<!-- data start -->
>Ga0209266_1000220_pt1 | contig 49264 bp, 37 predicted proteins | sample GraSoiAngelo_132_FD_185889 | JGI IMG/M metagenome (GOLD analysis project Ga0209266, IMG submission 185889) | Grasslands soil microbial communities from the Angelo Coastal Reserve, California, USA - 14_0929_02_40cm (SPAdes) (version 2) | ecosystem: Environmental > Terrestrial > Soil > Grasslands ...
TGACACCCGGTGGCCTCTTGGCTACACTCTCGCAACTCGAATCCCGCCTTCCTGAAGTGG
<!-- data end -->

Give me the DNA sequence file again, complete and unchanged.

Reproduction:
>Ga0209266_1000220_pt1 | contig 49264 bp, 37 predicted proteins | sample GraSoiAngelo_132_FD_185889 | JGI IMG/M metagenome (GOLD analysis project Ga0209266, IMG submission 185889) | Grasslands soil microbial communities from the Angelo Coastal Reserve, California, USA - 14_0929_02_40cm (SPAdes) (version 2) | ecosystem: Environmental > Terrestrial > Soil > Grasslands ...
TGACACCCGGTGGCCTCTTGGCTACACTCTCGCAACTCGAATCCCGCCTTCCTGAAGTGG